How many times have you tested your favorite fishing spot only to find the action slow? Then seemingly without reason, the place becomes alive with rolling silver backs, or the water turns a sullen gray as pods of fish move into the area. Tide — or current influence on fish and bait — results in such happenings hundreds of times daily throughout the world’s inshore waters. To become a better fisherman, it’s up to you to figure out the best tides for fishing and the best times for fishing in your local areas.
How to Fish Incoming and Outgoing Tides
Veteran inshore anglers know from experience that moving water flips on the feeding switch in virtually all game fish. Falling tides (outgoing tides) or rising ones (incoming tides) produce, depending on location, species of fish, time of year and other factors. But moving water remains the key factor.
In general, fish move to shallow water during flood tides, and follow the water out as tides ebb (fall). This basic concept provides a good starting point for anglers to find fish, especially when learning unfamiliar water. For example, if you decide to fish a back bay off a coastal sound during a strong flood tide, investigate shoreline or flats areas as the fish move into shallower water to forage.
Conversely, when a tide begins to ebb, fish drop back with the flow toward deeper water.
These generalities about tide also hold true for bait: shrimp, crabs, small fish and a host of other marine life. Without much choice, bait gets swept along for the ride in tidal flow, and predatory fish follow in hot pursuit or await their arrival at specific spots. This explains why some inshore locations consistently produce during both incoming and outgoing tides.
For instance, a rising tide pushing hard against a bay mouth point with clear, open-ocean water often brings with it an abundance of baitfish and sport fish. When the tide turns and falls, bait gets pushed back out against the same point, where game fish gorge on food transported by current and pinned against the point. Thus the point has good fishing during flooding and falling tides.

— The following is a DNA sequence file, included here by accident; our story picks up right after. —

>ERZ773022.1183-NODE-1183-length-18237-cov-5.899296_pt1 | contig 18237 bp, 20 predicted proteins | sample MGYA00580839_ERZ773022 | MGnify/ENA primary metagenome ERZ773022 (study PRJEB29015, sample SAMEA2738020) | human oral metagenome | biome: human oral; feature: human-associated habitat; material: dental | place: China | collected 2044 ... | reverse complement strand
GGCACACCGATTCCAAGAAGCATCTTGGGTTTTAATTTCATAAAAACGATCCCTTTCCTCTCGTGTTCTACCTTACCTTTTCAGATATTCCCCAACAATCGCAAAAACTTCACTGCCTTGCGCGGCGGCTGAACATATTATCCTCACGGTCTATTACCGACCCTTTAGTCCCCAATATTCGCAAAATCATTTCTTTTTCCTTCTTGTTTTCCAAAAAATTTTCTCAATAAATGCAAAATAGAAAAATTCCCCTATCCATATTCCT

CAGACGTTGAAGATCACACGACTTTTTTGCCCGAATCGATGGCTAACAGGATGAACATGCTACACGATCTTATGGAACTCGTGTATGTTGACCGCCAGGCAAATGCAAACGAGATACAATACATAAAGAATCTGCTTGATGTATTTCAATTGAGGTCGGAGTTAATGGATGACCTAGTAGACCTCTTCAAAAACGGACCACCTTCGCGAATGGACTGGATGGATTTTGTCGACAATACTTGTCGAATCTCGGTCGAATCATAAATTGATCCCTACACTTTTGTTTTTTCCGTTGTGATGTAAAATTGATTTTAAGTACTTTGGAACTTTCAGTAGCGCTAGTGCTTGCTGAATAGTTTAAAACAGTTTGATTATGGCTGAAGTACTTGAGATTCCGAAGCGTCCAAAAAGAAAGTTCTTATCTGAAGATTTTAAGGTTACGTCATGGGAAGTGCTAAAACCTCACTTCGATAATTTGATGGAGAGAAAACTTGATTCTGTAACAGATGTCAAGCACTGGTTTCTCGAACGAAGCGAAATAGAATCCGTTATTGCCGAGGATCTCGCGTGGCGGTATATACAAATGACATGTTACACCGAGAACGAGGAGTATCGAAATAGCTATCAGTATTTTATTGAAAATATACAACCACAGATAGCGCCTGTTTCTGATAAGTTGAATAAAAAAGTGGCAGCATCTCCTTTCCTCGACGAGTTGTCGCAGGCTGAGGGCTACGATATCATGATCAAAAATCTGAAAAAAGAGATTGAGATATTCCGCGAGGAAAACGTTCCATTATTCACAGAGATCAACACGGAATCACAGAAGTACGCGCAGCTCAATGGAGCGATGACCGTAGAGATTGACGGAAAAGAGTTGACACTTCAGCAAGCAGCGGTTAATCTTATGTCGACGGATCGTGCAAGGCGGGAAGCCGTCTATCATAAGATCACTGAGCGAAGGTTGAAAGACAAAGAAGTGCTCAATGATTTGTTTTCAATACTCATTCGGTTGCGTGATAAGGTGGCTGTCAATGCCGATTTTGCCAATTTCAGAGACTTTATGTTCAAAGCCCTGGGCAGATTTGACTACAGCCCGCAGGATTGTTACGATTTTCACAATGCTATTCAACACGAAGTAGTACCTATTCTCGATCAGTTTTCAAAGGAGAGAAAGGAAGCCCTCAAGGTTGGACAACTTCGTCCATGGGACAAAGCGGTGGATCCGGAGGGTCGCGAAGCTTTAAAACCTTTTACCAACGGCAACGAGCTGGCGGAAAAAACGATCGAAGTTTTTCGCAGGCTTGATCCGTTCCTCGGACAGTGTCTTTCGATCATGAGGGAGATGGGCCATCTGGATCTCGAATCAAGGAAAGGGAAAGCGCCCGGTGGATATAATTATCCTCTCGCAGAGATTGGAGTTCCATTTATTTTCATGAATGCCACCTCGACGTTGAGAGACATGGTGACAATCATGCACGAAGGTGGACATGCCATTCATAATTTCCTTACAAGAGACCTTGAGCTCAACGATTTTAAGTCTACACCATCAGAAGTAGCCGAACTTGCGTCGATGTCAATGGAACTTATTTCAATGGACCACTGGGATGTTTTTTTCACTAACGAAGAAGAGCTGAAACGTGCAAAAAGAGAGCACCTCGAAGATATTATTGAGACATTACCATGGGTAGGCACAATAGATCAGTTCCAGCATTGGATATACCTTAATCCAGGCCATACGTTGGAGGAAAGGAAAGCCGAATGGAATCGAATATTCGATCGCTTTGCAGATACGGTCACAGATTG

As you might be able to guess, when water is not moving during a slack tide, the bite tends to slow down considerably. Slack tides are not the best time for fishing, in fact, they are often the worst times. Bait is not being flushed into or out of the estuary system, so baitfish and other prey are not in predictable areas. Gamefish often don’t feed during a slack tide because they’re not able to utilize the ambush points available to them during moving tides.
Fishing Tides Around Structure
Inshore structure such as underwater humps or high spots on the bottom attract fish as the tide falls and/or rises for similar reasons, as the point just described offers good fishing. In some cases, game fish alter their location around a hump according to tide direction, choosing one side of a hump during a falling tide, while preferring the opposite side during a rising tide. Such a hump also may yield fish only during incoming tides with clear water, with outgoing dark water not productive. Or its fish-harboring traits could very well be the complete opposite.